While the master plan placed the Lakeshore Nature Preserve under the university’s Division of Facilities Planning and Management, governing the preserve is left in the hands of the Lakeshore Nature Preserve Committee. The committee, made up of three students, three faculty members and three academic staff members, meets once a month to set policy and management goals for the preserve.
In the meantime, it’s up to people like Wyatt, Scriver and project coordinator Adam Gundlach to maintain the preserve and manage its resources.
For Gundlach, sometimes that means clearing brush off of burial mounds in Eagle Point Woods. Other times, it means facilitating that laboratory side of the preserve and ensuring that projects don’t take away from the communal resources.
And with the many programs and projects that find a home on the preserve, reconciling these projects has become one of the harder parts of managing the preserve.
“Every person who has a stake in this place has a different idea of what it is and what it should be,” said Gundlach. “So trying to bring all those different perspectives together – trying to bridge the gap between those ideas – is the main challenge we face.”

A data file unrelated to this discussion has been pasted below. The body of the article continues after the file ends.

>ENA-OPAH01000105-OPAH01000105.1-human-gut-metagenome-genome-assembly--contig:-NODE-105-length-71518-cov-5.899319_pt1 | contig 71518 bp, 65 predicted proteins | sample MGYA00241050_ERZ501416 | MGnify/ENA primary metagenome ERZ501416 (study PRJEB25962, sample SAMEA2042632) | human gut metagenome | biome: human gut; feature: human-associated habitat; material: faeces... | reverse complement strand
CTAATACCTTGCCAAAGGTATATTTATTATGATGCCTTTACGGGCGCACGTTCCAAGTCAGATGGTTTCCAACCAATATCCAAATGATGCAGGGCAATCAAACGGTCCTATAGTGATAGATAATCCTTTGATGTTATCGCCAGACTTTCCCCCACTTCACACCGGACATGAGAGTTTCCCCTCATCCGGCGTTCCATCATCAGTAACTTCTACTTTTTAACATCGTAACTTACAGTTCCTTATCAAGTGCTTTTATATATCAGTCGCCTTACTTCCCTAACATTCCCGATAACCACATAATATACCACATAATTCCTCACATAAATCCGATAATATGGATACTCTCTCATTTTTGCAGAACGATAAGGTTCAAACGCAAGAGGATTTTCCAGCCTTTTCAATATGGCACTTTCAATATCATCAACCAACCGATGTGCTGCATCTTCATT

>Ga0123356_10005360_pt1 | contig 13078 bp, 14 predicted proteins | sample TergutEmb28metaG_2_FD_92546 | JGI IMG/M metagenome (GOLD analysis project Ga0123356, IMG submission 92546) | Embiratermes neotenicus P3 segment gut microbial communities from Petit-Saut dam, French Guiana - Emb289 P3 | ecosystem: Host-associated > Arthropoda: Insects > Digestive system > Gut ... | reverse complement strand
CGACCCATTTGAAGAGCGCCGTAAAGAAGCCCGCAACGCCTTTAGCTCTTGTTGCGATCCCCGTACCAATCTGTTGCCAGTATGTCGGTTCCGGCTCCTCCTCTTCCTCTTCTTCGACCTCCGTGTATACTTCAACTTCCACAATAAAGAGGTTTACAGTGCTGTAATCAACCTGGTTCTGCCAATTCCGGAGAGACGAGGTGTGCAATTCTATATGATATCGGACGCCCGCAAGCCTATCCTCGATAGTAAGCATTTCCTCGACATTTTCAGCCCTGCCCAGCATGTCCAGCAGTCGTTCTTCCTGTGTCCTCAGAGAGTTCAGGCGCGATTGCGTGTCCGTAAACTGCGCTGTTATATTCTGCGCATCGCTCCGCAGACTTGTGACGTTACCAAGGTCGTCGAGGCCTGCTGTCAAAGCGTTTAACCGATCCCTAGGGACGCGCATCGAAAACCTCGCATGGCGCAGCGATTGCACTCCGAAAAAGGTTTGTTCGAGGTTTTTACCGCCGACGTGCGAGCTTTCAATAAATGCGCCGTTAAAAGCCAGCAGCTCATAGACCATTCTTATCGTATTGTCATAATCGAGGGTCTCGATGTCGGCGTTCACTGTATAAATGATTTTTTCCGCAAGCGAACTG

According to Wyatt, the university is currently working on updating the master plan, a task the Lakeshore Nature Preserve is looking to follow in suit by writing their own master plan in the coming years.
While that coming plan remains undecided, longtime volunteers on the preserve like Magnuson don’t see the preserve going anywhere, according to the professor emeritus. It may change – “Someone’s always making plans,” as Wyatt said of the future – but, according to Magnuson, the Lakeshore Nature Preserve, through master plans and devoted stewardship, seems to be guaranteed a place at UW-Madison.